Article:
She thought the tweet was “menacing in its content,” dismissed Chambers’s appeal to the original sentence, a £1,000 fine. Chambers was ordered to pay an additional £2,000 to cover the legal bills and lost his job as a financial manager as a consequence of his arrest. Blogger BigFurHat at I Own the World reports that thousands of Twitter users are repeating Chambers’ tweet together with a hashtag #IAmSpartacus, a reference to the film Spartacus, in which fellow gladiators express solidarity with Spartacus by uttering the phrase, “I am Spartacus.”

Using Facebook, Twitter to track killers

Detectives in England are learning how to use Facebook and Twitter to track down the bad guys.

The training is intended to make police better at researching the Internet to find suspects. Investigators are taught how to trace wanted people on social networking sites where they might leave written clues. Senior officers are advised on how to examine computers, mobile phones and other electronic devices for clues.

“Just the Google maps, Ma’am”

The New York Police Department is using Google Maps with Street View to fight crime.

Seven people were arrested and indicted on charges of being in a heroin-selling ring in Brooklyn after police used images found on Google’s Street View as evidence. Some of the suspects can be seen on Google Maps’ Street View images of the intersection of Jackson Street and Kingsland Avenue.

Meanwhile, police are now conducting background checks on their recruits’ online activity. More than a third of all law enforcement agencies are researching the social media accounts of applicants. Candidates must sign waivers allowing investigators access to their Facebook, MySpace, YouTube, Twitter and other personal spaces. Some agencies are requiring applicants to provide private passwords, Internet pseudonyms, text messages and e-mail logs as part of an expanding vetting process for public safety jobs.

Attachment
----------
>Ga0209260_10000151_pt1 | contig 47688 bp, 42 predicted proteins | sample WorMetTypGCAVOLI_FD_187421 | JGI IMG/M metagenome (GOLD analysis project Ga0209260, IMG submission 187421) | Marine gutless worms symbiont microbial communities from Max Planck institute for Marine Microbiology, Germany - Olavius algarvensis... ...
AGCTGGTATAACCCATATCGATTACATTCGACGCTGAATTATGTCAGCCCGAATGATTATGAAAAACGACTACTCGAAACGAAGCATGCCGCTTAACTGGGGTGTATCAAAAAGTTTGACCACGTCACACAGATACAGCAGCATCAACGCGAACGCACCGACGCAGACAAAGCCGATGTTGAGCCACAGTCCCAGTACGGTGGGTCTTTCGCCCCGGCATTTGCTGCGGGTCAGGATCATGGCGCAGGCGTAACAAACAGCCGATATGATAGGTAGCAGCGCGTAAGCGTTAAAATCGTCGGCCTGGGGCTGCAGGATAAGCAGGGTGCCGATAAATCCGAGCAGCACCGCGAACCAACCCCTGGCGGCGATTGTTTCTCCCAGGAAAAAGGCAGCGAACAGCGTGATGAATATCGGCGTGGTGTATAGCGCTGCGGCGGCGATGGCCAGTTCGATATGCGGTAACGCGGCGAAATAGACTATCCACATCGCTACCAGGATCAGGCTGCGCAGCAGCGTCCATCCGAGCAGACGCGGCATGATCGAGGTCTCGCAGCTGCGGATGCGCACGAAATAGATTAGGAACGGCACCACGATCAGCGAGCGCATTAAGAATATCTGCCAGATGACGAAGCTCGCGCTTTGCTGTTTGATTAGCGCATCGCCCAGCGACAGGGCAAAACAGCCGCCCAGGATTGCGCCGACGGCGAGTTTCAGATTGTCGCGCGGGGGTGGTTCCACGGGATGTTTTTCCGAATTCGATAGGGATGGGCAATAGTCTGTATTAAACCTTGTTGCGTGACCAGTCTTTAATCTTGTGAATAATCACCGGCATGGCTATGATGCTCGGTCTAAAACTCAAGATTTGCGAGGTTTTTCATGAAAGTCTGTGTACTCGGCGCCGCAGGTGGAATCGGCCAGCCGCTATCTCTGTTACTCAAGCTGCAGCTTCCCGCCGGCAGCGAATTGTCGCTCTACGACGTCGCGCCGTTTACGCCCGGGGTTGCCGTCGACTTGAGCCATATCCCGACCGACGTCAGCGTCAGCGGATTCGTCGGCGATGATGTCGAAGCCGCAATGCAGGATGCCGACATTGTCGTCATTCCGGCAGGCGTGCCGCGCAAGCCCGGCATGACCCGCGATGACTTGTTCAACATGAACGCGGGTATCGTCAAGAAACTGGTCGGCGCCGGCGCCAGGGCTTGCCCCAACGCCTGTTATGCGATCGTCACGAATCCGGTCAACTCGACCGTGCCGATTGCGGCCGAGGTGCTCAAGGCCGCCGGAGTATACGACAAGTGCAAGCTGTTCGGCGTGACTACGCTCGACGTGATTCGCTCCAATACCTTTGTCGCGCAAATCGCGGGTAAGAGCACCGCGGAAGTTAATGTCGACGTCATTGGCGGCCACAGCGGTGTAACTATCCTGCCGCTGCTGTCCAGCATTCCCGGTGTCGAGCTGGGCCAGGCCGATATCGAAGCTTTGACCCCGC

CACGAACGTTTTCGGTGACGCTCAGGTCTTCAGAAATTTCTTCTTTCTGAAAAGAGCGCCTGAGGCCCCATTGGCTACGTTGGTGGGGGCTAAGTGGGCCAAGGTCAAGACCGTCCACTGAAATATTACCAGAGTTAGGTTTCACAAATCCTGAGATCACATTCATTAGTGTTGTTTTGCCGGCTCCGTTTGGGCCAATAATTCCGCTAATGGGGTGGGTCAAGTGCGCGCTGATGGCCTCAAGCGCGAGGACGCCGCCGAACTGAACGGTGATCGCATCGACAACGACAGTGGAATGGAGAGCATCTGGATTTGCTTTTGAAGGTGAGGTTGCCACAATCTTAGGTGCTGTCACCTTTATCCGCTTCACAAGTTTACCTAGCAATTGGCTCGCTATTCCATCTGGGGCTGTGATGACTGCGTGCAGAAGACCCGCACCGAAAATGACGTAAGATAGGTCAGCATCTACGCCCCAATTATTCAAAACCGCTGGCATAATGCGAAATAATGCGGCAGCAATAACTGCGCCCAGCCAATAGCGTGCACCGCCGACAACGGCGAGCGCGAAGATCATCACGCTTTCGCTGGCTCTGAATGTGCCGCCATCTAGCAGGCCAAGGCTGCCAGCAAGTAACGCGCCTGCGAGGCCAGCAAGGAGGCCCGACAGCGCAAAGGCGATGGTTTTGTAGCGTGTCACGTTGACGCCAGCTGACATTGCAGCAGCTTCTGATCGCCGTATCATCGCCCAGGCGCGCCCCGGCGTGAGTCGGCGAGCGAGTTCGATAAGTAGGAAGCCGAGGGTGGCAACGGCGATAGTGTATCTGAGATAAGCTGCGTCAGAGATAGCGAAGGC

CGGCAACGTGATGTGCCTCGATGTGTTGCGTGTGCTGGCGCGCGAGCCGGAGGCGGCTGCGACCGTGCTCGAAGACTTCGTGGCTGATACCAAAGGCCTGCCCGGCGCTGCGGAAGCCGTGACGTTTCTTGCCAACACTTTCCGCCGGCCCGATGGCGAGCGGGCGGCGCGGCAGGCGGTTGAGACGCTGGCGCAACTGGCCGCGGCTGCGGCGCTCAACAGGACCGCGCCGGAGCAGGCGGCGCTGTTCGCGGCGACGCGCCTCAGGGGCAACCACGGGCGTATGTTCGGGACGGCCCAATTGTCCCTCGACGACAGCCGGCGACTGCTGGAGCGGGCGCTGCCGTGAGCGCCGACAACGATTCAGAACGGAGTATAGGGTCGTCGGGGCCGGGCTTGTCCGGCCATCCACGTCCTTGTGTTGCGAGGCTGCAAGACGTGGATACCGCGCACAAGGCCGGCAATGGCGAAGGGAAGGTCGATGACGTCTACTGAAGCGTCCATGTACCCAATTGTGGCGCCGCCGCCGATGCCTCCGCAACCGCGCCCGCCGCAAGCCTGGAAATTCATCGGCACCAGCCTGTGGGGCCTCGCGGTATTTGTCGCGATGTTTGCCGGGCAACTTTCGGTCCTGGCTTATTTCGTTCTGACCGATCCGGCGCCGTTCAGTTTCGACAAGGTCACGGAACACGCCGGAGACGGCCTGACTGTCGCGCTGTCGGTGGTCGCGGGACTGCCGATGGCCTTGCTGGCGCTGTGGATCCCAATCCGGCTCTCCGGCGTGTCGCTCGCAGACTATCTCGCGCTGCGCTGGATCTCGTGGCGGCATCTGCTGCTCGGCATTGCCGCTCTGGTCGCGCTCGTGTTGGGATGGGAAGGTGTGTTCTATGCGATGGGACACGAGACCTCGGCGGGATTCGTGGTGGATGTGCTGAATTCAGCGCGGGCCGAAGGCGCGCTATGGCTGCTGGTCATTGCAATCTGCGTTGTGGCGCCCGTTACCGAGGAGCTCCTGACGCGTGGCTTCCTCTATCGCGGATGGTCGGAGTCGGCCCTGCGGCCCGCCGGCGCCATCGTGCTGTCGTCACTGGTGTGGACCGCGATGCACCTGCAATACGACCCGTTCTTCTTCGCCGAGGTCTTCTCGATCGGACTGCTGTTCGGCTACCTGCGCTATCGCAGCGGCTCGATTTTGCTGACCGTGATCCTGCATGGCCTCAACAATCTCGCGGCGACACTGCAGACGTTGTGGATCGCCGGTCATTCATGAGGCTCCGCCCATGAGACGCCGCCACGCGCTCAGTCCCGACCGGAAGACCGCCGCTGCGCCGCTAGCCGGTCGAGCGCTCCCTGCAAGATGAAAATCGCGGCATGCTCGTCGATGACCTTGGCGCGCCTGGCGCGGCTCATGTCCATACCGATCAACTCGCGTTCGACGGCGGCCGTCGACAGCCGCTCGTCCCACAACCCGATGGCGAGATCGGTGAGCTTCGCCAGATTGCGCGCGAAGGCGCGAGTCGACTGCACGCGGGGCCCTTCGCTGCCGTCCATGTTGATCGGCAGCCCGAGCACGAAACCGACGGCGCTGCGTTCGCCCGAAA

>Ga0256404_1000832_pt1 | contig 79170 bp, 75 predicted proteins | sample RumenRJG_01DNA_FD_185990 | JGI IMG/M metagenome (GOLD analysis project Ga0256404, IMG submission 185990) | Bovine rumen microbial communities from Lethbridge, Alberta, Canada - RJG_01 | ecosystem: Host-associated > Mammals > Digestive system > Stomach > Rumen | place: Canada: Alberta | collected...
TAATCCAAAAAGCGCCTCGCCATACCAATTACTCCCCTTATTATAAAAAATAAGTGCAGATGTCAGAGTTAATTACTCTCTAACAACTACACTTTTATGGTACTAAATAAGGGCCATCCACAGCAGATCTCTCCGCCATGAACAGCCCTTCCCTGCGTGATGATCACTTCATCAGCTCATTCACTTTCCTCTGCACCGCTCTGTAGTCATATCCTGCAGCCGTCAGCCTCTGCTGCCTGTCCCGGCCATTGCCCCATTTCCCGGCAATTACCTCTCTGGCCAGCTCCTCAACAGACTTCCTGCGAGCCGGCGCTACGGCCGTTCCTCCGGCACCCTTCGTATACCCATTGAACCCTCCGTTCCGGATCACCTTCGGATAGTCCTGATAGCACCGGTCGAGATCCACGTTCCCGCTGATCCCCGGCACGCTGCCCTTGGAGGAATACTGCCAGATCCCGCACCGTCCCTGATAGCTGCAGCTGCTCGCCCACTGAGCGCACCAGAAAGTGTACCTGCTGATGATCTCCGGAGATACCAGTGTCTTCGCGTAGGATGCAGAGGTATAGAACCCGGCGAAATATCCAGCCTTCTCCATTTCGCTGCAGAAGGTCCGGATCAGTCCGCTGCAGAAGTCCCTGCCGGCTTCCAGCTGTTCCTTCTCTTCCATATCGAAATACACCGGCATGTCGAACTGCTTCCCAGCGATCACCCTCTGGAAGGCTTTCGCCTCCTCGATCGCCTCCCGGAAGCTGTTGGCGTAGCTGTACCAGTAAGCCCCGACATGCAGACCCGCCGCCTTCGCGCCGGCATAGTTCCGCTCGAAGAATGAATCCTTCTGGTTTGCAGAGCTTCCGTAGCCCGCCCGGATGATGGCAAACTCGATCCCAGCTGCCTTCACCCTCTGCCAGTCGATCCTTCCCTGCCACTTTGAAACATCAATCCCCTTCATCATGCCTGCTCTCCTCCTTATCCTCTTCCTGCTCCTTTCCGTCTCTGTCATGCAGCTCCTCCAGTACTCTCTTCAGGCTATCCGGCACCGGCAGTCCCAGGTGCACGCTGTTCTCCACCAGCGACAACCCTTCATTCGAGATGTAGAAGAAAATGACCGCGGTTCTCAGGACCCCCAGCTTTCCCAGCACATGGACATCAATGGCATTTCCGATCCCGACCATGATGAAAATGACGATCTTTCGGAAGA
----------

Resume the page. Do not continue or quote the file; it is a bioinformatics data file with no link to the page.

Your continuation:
Palin e-mail hacker sentenced to year in custody

In my Nov. 1 column, I told you about a former University of Tennessee college student who hacked into Sarah Palin’s e-mail during the 2008 presidential campaign.

David Kernell, who was a 22-year-old economics major at the time, has now been sentenced to a year and a day with the judge recommending the term be served in a halfway house, not prison.

Federal Judge Thomas W. Phillips also said Kernell should get mental health treatment. Court filings said Kernell had suffered from depression since he was 11.

Kernell apologized to Palin and her family and said his mistake will affect him for the rest of his life. He was convicted of unauthorized access to a protected computer and destroying records to impede a federal investigation. Jurors acquitted him of wire fraud and deadlocked on an identity theft charge.

Magazine mischief

One wonders what sentence Wikileaks mastermind Julian Assange might receive if convicted. Assange, by the way, is TIME magazine’s No. 1 choice for its Person of the Year.

Speaking of magazines, Newsweek and the online publication The Daily Beast are tying the knot. The new joint venture will be known as the Newsweek Daily Beast Company.

Last August, the Washington Post Company sold the $40-million-in-debt Newsweek to stereo tycoon Sydney Harman for $1. Harman is the husband of California U.S. Representative Jane Harman.

Dating site for “uglies.”

One of the five ugly truths about dating is this: “Half of daters aren’t pretty, so instead of fishing in a small pool of prettiness and getting nowhere, dive into an ocean of uglies and have more choice.”